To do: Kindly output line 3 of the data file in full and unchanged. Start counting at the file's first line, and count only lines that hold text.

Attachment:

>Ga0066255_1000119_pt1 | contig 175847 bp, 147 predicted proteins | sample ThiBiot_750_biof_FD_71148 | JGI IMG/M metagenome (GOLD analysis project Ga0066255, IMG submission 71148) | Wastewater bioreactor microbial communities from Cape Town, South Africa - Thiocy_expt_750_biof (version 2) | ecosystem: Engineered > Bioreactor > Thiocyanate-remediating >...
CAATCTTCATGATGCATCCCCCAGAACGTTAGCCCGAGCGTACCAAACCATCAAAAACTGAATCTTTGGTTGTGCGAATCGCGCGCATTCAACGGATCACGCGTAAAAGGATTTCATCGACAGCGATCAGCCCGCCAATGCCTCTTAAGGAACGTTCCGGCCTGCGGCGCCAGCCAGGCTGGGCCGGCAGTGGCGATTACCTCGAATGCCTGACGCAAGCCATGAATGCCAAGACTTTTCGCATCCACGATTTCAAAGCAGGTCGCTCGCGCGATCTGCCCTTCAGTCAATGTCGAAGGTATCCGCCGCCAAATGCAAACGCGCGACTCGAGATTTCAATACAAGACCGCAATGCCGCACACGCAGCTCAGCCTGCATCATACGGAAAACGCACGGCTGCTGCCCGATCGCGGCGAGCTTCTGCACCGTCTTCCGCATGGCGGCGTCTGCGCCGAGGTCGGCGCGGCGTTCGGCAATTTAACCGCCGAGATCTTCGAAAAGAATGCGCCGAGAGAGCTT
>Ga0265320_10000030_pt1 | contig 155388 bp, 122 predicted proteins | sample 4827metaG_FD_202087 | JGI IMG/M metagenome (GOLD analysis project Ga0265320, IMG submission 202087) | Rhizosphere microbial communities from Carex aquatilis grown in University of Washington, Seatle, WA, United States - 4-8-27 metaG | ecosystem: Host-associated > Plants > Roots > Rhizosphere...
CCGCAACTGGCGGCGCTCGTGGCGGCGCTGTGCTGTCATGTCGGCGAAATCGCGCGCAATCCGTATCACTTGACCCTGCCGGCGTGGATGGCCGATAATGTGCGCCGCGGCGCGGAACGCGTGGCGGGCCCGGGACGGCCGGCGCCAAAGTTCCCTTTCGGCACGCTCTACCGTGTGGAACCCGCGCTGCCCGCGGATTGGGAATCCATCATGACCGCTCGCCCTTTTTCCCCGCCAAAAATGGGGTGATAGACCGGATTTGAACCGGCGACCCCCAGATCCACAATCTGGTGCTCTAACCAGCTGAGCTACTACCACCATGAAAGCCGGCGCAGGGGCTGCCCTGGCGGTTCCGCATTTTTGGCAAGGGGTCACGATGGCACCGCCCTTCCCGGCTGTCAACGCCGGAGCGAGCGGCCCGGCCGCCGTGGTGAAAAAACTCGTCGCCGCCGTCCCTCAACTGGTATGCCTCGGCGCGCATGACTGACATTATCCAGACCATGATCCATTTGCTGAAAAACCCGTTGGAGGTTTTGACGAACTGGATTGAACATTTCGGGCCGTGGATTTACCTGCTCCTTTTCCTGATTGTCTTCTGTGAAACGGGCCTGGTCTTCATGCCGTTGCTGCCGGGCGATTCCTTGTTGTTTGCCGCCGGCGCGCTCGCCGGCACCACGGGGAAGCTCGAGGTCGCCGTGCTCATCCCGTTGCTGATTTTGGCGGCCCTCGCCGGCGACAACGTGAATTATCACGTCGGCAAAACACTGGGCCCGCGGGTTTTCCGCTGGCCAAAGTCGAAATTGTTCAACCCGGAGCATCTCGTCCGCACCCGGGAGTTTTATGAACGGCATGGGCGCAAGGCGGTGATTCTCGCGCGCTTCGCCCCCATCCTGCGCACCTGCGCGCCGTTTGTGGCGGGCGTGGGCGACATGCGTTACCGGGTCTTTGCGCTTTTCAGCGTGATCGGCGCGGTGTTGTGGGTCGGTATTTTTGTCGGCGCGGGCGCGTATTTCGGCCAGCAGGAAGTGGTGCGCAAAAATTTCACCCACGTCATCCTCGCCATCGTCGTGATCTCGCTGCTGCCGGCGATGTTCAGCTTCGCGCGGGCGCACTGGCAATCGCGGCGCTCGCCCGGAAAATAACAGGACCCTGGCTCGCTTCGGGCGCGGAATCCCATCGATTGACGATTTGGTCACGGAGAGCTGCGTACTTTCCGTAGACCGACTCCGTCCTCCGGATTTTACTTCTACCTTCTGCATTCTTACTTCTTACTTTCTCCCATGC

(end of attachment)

>Ga0265320_10000030_pt1 | contig 155388 bp, 122 predicted proteins | sample 4827metaG_FD_202087 | JGI IMG/M metagenome (GOLD analysis project Ga0265320, IMG submission 202087) | Rhizosphere microbial communities from Carex aquatilis grown in University of Washington, Seatle, WA, United States - 4-8-27 metaG | ecosystem: Host-associated > Plants > Roots > Rhizosphere...